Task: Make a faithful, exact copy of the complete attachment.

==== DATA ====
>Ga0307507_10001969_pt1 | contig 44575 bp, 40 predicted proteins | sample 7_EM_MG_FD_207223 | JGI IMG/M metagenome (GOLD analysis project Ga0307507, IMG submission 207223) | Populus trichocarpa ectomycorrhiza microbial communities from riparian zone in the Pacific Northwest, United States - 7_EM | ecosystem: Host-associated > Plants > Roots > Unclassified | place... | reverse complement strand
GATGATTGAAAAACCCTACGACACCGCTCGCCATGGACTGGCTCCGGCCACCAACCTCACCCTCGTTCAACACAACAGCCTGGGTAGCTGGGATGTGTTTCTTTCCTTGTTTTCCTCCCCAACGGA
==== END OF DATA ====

>Ga0307507_10001969_pt1 | contig 44575 bp, 40 predicted proteins | sample 7_EM_MG_FD_207223 | JGI IMG/M metagenome (GOLD analysis project Ga0307507, IMG submission 207223) | Populus trichocarpa ectomycorrhiza microbial communities from riparian zone in the Pacific Northwest, United States - 7_EM | ecosystem: Host-associated > Plants > Roots > Unclassified | place... | reverse complement strand
GATGATTGAAAAACCCTACGACACCGCTCGCCATGGACTGGCTCCGGCCACCAACCTCACCCTCGTTCAACACAACAGCCTGGGTAGCTGGGATGTGTTTCTTTCCTTGTTTTCCTCCCCAACGGA